When you ask Cobb County resident Chaim Avneri what he remembers about the Israeli War of Independence, he says he tries not to. But the sacrifices he and others made to ensure Israel’s birth can never be forgotten.

Born in Russia in 1927, he and his family fled in 1929 in a small boat to Marseille to escape communism. The family resettled in Tel Aviv in 1931.

He is the youngest of six children, all of whom served in the Israeli military, although the others are now dead.

With his rifle slung across his back, Chaim Avneri is ready to defend Israel while waiting for a ride in Tel Aviv.

Avneri was 16 when he decided to enlist in a special Haganah unit without his father’s knowledge. As a major in the underground, Avneri helped refugees arriving from European death camps and countries such as Iran, Egypt and Syria settle in the land of Israel, often risking his own life.

Many people were unhappy with the British Mandate in Palestine and sought to drive out the occupiers by speaking to them in a language they understood, which usually meant threats and violence, Avneri said.

He also fought off Arab attacks alongside the Irgun, led by Menachem Begin, and Lehi, led by Avraham Stern. He was among the first 10,000 soldiers in the War of Independence, his wife of 49 years, Penny, said during an interview.

Avneri served in the Haganah until it became the Israel Defense Forces with the independence of the Jewish state in 1948. He served with the IDF until 1950.

Chaim Avneri served in a special unit in the Haganah in the days leading to the War of Independence.

Avneri began his military service as No. 10701 and was one of 18,900 men who entered the war with limited arms. His unit had the support of nine obsolete planes but no cannons or tanks.

He was a member of the mobilized special forces that fought for Latrun, Jerusalem and the eastern Galilee under chief of operations Yigael Yadin and helped capture Tiberias and Haifa and open the roads to Jerusalem.

One of Avneri’s scariest moments during the 1948-49 war came when his unit mistakenly left him alone in the barracks. He woke up surrounded by Arabs, he said, and had to find his way back to his comrades undetected, which also meant avoiding being shot by comrades who were unaware he was missing and weren’t expecting a fellow Israeli to approach them.

Chaim Avneri’s comrades help him climb into a hole in the wall. The soldiers had no ladders and were in short supply of arms during the war.

“If anyone says that war isn’t scary, they’re lying,” he said. “Any time you are facing death or could be killed, there is always tension and fear.”

Avneri still has nightmares about his experiences in the war, Penny said, and often wakes up shrieking in the middle of the night. She said he lost many friends and cousins.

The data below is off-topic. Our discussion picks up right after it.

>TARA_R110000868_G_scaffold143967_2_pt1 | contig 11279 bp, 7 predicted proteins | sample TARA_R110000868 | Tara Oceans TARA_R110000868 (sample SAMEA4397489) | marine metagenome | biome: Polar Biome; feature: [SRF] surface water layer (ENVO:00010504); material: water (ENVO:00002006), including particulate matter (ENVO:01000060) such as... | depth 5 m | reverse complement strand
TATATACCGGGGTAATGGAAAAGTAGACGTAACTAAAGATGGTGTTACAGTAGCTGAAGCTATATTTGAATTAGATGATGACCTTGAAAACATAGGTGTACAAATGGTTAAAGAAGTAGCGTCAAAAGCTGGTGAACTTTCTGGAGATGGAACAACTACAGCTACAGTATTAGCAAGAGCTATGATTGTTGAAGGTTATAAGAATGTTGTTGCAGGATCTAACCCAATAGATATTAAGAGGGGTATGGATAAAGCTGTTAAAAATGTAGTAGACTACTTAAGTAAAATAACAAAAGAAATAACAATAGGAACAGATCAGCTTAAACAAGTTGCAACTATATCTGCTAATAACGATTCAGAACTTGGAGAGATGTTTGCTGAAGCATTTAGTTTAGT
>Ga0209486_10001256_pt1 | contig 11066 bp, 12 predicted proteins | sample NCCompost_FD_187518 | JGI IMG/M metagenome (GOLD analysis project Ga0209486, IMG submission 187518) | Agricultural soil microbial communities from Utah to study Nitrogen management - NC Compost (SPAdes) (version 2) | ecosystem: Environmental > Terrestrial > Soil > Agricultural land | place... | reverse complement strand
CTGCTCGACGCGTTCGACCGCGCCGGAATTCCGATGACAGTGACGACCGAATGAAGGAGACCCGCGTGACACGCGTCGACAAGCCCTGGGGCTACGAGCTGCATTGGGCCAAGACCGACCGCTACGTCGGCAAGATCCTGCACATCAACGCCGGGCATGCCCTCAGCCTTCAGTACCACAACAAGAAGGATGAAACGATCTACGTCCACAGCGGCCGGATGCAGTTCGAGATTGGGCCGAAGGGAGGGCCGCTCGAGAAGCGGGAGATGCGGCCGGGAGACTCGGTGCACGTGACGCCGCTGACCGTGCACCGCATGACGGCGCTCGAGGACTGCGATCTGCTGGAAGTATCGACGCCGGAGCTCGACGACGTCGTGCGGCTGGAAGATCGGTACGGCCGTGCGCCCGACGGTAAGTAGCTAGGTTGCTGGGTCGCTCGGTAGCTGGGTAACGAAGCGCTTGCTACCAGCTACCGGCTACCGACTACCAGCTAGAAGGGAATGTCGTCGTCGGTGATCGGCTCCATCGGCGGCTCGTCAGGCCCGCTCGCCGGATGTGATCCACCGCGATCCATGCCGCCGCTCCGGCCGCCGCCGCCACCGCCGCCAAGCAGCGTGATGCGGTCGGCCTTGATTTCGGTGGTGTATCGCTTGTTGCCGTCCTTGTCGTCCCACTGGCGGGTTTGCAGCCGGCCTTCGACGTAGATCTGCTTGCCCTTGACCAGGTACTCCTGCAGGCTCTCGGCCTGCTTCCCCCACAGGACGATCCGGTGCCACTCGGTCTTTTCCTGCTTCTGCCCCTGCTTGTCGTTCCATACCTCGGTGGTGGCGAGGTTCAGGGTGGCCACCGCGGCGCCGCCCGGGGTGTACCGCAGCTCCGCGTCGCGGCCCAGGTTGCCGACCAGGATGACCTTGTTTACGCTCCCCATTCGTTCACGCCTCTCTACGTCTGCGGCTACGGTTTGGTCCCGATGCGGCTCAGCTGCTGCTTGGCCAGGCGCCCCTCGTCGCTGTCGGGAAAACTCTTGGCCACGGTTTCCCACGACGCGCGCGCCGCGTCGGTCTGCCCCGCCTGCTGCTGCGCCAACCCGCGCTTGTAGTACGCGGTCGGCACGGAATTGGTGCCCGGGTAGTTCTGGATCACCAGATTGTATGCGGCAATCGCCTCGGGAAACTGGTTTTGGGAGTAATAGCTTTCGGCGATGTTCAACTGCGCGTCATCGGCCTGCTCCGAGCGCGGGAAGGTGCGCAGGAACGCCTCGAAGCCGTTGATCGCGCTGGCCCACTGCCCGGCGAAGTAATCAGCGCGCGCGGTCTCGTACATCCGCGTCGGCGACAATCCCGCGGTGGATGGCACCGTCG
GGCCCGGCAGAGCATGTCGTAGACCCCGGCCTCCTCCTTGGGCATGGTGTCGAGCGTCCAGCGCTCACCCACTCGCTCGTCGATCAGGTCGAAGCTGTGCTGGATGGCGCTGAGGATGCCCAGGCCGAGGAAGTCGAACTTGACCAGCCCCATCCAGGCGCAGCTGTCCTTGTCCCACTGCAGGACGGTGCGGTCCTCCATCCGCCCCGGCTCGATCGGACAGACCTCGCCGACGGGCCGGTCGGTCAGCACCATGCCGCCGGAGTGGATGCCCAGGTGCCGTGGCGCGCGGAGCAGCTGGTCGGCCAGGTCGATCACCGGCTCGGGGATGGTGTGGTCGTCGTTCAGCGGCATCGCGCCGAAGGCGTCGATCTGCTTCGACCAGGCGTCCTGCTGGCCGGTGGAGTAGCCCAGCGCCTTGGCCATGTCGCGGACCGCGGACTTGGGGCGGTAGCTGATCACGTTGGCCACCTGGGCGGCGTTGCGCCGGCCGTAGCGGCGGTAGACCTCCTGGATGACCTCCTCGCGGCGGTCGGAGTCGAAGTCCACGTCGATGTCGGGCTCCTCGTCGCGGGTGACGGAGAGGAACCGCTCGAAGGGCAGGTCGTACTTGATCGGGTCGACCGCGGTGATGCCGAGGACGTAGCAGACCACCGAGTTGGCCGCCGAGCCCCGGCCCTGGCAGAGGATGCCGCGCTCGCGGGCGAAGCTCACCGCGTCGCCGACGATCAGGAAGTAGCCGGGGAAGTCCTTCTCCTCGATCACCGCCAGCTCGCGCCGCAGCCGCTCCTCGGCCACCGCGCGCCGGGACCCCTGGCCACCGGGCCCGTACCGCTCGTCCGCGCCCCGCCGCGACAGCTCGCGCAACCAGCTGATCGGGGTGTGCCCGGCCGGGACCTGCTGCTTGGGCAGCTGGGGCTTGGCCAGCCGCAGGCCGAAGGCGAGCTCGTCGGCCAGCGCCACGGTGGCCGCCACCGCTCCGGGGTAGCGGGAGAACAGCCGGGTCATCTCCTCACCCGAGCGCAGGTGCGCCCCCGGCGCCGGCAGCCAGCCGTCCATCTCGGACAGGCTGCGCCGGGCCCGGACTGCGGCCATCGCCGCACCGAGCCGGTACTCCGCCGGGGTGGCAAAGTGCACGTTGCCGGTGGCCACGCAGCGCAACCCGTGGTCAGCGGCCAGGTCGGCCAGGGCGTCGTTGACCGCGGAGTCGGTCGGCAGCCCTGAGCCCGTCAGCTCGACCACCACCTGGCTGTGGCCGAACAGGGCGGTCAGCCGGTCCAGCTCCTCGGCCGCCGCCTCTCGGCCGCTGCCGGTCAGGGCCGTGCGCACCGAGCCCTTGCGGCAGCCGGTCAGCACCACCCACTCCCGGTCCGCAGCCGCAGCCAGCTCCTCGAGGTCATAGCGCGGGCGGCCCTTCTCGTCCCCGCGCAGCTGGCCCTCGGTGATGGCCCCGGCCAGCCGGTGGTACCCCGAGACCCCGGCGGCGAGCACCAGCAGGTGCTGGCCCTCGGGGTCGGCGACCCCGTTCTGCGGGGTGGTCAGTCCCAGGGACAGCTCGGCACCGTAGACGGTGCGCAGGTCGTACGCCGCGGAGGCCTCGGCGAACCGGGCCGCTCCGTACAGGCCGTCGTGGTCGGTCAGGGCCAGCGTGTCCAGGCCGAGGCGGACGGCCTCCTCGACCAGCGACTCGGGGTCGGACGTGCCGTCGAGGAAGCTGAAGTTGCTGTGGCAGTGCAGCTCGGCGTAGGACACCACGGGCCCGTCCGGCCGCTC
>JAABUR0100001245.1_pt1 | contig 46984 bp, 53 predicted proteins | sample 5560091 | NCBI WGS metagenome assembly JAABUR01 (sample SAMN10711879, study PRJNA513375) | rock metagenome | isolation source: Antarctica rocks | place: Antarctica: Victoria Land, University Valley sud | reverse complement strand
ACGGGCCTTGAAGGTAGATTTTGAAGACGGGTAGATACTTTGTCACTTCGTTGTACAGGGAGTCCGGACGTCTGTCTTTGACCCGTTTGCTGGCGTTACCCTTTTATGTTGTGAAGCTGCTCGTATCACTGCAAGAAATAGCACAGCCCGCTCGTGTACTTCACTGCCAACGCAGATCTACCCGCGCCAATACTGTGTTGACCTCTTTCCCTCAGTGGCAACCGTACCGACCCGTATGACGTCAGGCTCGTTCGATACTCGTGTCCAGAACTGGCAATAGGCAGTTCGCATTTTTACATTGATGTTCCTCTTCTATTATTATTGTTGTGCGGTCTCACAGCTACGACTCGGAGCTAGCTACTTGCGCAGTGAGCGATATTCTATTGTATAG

Avneri noted the number of female soldiers who were killed in the war and said, “They were the ones who gave us courage.”

After the war, Avneri entered the diamond-cutting business, learning the tricks of the trade from a Holocaust survivor from Holland. He also served as a lifeguard and was an expert skier, tennis player, swimmer, yachtsman and sailor.

After he turned 26, however, he began to look for new horizons overseas. He eventually immigrated to the United States and went to work for the jeweler Harry Winston in New York.

He met Penny in a cocktail lounge, he recalled, after she asked him to get the bartender’s attention for her, even though she wasn’t a drinker. Avneri offered his seat instead, and after watching from afar as she danced in the seat, he approached her and asked whether she could do the same thing on the dance floor.

After the couple married, they moved back to Israel and served as volunteers during the 1973 Yom Kippur War. They lived in Ramat Gan for seven years, then returned to the United States and lived in Redondo Beach, Calif., for 16 years before moving to Georgia.

Avneri has never forgotten the stories Holocaust survivors told as they entered Israel. To honor them and the memory of the 6 million Jews killed in the Holocaust, he used his background as an artist to sculpt a memorial at Chabad of Cobb.

Chaim and Penny Avneri have been married for 49 years.

The six points in the center of the sculpture represent different stages in a life lost in the Holocaust, while the flame in the form of the letter shin symbolizes the blood of 6 million reaching up to G-d.

With the support of a donor, Avneri also provided sketches for the Victory Menorah that stands in memory of IDF soldiers.

Seventy years later, Avneri remembers the War of Independence as patriotic and is glad he served his country. He said he did his best to suppress his fears when called to duty.

Avneri said the Jewish state is better equipped than ever to defend itself with its strong military. “I wasn’t born in Israel,” he said. “But Israel is my home.”